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In North Dakota, oil wealth checks are illegal

Lydia Gilbertson | Shale Plays Media Google+

This year, residents of Alaska will all get a $1,900 check from the state oil wealth trust fund. But if Alaska produces far less oil than North Dakota, why aren’t residents of the Great Plains receiving the same check (maybe even a bigger one) in the mail? Eric Burgess of the Fargo Forum recently looked into this issue and the findings are pretty straight forward.

In North Dakota, it is unconstitutional for the state to give a direct payment to its residents unless it is for reasonable support of the poor. This language was put into place in order to prevent the state from investing into private enterprises.

The Fargo Forum reports:

“‘The state’s money is to be used for state purposes and not for donations for some private purpose, no matter how worthwhile it might be,’ [John] Walstad said, defining the purpose of the amendment.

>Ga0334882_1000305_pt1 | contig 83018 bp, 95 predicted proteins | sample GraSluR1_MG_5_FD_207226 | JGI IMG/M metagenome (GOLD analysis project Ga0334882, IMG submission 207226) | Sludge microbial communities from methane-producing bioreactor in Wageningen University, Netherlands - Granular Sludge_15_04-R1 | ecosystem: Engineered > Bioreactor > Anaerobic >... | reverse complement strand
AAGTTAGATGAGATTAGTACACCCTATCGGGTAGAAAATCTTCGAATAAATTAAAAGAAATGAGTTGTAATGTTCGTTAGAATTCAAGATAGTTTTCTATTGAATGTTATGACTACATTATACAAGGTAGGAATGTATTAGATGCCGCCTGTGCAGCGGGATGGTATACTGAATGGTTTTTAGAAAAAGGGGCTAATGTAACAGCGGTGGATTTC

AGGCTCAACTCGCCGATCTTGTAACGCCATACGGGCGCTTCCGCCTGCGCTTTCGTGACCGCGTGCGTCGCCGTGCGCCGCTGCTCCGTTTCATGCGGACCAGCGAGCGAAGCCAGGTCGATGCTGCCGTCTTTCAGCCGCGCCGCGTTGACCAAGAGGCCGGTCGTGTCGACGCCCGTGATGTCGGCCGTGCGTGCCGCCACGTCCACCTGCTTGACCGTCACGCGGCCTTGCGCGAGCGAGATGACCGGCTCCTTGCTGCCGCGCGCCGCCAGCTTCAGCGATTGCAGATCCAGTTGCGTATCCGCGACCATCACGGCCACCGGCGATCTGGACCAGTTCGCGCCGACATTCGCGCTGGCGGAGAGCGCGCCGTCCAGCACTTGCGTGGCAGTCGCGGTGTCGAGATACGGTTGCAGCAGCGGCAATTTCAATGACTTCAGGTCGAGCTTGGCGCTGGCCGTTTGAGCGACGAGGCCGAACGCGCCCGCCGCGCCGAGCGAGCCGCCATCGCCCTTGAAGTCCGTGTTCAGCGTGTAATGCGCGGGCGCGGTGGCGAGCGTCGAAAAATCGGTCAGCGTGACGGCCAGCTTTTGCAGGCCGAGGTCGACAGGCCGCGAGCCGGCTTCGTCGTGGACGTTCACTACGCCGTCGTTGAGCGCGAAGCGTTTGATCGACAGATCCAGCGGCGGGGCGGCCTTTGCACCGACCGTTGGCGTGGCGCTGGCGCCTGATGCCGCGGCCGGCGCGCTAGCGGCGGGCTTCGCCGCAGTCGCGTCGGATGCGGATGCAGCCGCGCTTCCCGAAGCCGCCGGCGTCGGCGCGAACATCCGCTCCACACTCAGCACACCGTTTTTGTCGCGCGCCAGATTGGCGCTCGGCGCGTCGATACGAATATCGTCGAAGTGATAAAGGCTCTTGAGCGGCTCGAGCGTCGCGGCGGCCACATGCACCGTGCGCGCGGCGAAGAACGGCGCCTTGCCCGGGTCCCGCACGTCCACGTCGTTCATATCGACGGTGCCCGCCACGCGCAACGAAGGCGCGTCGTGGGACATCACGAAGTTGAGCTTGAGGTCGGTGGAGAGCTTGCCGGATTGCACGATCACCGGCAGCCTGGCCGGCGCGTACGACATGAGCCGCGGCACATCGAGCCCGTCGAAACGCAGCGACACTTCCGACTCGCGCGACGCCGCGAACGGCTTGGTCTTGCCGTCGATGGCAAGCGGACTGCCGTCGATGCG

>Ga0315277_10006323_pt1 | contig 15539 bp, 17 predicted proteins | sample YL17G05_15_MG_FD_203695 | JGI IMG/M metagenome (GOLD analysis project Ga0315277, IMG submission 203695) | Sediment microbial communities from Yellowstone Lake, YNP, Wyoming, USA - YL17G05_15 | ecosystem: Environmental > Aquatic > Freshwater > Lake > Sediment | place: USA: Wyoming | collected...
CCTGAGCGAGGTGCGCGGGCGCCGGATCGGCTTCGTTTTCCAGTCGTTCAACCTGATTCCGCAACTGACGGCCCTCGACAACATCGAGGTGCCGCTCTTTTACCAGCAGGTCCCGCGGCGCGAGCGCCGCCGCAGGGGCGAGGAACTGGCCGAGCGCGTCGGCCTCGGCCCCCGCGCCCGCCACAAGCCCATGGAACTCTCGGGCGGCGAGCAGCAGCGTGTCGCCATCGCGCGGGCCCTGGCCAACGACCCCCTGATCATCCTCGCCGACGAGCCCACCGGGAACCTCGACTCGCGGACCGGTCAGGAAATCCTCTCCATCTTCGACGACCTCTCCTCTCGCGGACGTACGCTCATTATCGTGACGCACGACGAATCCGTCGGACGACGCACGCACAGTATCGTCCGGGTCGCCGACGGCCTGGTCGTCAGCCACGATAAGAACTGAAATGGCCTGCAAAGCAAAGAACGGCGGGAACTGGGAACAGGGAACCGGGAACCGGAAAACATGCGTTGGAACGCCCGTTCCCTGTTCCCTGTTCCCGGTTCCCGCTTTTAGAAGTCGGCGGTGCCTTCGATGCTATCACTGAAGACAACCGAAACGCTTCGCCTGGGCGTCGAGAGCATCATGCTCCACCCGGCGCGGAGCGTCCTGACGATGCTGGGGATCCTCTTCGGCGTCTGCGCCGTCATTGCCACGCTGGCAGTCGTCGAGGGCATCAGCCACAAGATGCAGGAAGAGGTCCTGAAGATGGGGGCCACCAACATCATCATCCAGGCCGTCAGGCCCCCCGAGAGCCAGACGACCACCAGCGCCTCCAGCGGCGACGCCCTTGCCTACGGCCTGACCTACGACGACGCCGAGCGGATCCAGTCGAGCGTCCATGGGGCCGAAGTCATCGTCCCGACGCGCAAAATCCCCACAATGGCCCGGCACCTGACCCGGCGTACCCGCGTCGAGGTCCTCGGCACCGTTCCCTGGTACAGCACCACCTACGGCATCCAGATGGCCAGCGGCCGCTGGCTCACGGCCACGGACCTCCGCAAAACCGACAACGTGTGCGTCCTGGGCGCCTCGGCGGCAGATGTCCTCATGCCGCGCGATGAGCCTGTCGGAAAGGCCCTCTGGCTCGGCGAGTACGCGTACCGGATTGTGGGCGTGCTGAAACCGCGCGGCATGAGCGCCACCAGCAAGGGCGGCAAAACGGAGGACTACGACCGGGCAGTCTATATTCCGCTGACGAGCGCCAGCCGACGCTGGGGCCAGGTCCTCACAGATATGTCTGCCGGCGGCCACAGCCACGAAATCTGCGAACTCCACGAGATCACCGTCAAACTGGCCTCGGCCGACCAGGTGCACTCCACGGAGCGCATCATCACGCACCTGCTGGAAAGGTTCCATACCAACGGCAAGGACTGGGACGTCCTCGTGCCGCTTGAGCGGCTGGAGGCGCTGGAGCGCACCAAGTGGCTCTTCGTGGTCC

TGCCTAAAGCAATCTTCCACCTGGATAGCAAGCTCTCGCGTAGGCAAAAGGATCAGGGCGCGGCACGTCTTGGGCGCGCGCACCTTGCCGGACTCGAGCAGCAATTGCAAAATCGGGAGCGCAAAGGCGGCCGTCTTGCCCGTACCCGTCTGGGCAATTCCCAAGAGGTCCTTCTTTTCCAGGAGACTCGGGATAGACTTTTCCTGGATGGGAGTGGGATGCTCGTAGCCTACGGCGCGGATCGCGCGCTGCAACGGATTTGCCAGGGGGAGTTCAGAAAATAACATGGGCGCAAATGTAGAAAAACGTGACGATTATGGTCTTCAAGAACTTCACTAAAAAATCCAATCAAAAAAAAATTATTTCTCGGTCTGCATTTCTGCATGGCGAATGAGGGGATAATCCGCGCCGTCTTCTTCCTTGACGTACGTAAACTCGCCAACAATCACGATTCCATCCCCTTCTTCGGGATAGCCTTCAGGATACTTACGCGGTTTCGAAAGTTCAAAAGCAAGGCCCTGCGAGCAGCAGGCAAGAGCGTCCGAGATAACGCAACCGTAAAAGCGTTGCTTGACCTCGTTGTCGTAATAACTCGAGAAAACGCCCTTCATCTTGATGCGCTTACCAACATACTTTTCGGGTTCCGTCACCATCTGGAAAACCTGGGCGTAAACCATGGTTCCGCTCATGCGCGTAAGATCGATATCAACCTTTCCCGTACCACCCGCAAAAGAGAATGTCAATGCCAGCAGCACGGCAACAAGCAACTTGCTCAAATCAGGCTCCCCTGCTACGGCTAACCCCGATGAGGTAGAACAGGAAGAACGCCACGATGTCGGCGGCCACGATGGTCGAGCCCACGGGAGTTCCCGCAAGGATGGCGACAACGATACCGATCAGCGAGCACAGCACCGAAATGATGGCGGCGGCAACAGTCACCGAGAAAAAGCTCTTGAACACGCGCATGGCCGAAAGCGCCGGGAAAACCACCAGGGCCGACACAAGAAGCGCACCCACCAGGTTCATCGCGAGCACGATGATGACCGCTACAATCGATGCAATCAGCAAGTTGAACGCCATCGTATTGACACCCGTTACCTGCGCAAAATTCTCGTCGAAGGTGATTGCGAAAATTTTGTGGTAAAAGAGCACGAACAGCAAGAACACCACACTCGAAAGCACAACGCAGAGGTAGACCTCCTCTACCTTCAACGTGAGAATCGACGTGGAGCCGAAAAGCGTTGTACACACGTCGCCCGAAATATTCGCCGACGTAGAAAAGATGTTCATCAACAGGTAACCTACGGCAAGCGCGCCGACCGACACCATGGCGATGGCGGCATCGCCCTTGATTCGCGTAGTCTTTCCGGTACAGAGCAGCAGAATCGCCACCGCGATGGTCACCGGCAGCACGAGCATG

If the law didn’t exist, ‘then anybody, any group, any organization in the state could come to the Legislature and say I’d like you to give me some money for this thing that I’m doing,’ Walstad said. “

The law could potentially be changed, but it would take a while. In order to change the North Dakota Constitution, either an amendment has to be passed on an election ballot or a civilian petition must be created and executed. The North Dakota Legacy Fund was put into place following the states’ oil boom in order to collect the excess gains and create a savings account of sorts, rather than just spending it all right away. Currently, the fund is on the road to having $5.8 billion dollars deposited by the time legislature is allowed to use the funds in 2017.

Read more: State law prohibits oil wealth checks

Related: No blank checks for local oil impacts



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